Pseudocontact shifts were obtained by comparing ^{1}H–^{15}N HSQC spectra of diamagnetic Lu^{3+} and paramagnetic Tm^{3+} DOTA-M8 tagged mutants. PCS assignment was performed in two stages. At the first stage, at least eight of the 26 leucine peaks in the selectively ^{15}N-Leu labelled mutants were identified manually and supplied to NUMBAT,^{28} along with ^{15}N positions from the X-ray structure (PDB:3KS3) of hCA-II.^{29} This enabled the identification of all leucine ^{15}N atoms and the extraction of the approximate point model parameters (metal position and the anisotropic part of the magnetic susceptibility tensor). At the second stage, these parameters were used in another round of NUMBAT calculations on the uniformly ^{15}N labelled mutants to assist in the identification of the rest of the shifted signals, yielding a total of 364 (S217C), 366 (S50C, S220C) and 397 (S166C) unambiguous ^{1}H and ^{15}N PCS assignments. The relevant data is included into the ESI.†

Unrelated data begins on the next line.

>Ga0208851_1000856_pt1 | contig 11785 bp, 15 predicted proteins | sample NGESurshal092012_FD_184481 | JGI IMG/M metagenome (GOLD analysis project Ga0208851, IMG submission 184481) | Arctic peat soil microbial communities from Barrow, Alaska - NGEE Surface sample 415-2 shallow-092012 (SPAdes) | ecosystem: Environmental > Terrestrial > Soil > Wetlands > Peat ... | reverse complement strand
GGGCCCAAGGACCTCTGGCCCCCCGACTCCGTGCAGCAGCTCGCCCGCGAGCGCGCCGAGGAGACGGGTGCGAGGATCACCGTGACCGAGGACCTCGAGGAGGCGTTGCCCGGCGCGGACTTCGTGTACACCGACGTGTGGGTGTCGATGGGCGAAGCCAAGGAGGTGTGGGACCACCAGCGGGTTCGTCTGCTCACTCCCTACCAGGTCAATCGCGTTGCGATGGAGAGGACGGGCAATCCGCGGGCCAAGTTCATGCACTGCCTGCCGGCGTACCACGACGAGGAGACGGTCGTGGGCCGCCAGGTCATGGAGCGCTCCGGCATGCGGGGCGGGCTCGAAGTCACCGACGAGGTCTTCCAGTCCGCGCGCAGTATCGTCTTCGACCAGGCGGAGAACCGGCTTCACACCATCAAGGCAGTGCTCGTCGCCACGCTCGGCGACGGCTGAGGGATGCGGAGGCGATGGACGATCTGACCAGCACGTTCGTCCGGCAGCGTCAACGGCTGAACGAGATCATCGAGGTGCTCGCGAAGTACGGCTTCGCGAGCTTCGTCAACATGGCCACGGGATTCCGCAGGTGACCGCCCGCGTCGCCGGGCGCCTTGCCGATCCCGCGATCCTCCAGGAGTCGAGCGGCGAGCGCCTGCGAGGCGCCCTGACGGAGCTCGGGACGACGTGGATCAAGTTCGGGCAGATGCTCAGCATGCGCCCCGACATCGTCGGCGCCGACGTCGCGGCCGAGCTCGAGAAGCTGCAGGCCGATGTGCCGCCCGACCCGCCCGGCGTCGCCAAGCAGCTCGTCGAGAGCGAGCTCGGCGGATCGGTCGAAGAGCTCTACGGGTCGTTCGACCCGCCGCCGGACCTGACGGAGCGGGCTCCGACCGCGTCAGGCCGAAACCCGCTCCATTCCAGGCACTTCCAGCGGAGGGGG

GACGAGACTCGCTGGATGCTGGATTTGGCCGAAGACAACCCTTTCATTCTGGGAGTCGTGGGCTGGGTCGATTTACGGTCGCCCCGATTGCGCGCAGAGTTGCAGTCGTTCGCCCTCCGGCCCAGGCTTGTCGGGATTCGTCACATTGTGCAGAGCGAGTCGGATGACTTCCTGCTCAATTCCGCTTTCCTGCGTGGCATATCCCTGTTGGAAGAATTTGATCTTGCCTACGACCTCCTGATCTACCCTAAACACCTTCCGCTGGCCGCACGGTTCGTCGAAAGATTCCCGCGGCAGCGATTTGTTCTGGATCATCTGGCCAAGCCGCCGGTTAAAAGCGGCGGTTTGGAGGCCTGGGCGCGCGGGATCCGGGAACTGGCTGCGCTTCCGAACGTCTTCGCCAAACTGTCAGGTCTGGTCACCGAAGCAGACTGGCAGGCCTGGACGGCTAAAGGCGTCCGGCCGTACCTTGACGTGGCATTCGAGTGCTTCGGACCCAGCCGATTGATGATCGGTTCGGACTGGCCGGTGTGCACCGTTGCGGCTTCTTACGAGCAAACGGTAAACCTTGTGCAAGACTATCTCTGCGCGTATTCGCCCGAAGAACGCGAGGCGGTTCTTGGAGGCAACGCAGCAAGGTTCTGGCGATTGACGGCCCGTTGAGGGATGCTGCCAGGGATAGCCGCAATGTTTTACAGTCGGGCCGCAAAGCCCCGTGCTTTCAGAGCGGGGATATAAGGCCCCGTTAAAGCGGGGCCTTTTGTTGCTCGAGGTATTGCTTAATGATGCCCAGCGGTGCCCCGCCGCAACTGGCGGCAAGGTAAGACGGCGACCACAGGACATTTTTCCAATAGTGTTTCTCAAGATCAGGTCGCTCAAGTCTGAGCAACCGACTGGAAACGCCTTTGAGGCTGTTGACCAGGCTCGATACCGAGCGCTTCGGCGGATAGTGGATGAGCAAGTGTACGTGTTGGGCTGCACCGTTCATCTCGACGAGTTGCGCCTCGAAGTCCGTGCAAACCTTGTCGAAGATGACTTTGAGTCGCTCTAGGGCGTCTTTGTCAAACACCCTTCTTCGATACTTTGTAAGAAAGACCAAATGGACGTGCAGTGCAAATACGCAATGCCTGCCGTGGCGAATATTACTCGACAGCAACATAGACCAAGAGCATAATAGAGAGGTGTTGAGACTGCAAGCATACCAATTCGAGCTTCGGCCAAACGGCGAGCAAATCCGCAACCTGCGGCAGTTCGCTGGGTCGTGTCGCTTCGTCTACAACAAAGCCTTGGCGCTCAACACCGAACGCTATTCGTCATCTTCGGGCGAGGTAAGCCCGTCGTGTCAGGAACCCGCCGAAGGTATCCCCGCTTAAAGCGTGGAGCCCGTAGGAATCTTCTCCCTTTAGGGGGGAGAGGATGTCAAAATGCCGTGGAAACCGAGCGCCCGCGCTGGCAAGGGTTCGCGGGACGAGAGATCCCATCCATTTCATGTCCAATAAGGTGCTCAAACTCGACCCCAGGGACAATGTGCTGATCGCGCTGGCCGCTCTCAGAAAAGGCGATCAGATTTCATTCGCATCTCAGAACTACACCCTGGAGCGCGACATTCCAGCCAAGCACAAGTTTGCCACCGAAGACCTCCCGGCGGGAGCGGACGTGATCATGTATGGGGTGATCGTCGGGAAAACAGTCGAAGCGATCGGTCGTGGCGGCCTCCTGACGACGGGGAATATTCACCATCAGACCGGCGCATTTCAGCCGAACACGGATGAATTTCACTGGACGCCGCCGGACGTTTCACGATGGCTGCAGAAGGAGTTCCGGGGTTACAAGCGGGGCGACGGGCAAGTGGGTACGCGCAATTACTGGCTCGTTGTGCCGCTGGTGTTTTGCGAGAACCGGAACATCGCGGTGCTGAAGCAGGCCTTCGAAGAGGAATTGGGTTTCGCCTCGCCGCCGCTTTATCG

Spin label distance distributions were measured at 10 K using the four-pulse DEER sequence.^{33} All pulses were 12 ns long; the frequency offset between the pump pulse and the detection pulse was 300 MHz. The duration of all DEER traces was at least 3.0 μs – long enough to sample and subtract the intermolecular background. Distance distributions were extracted using the DeerAnalysis package.^{34} The optimal values of the Tikhonov regularization parameter were found using the L-curve method.^{22}

(7) |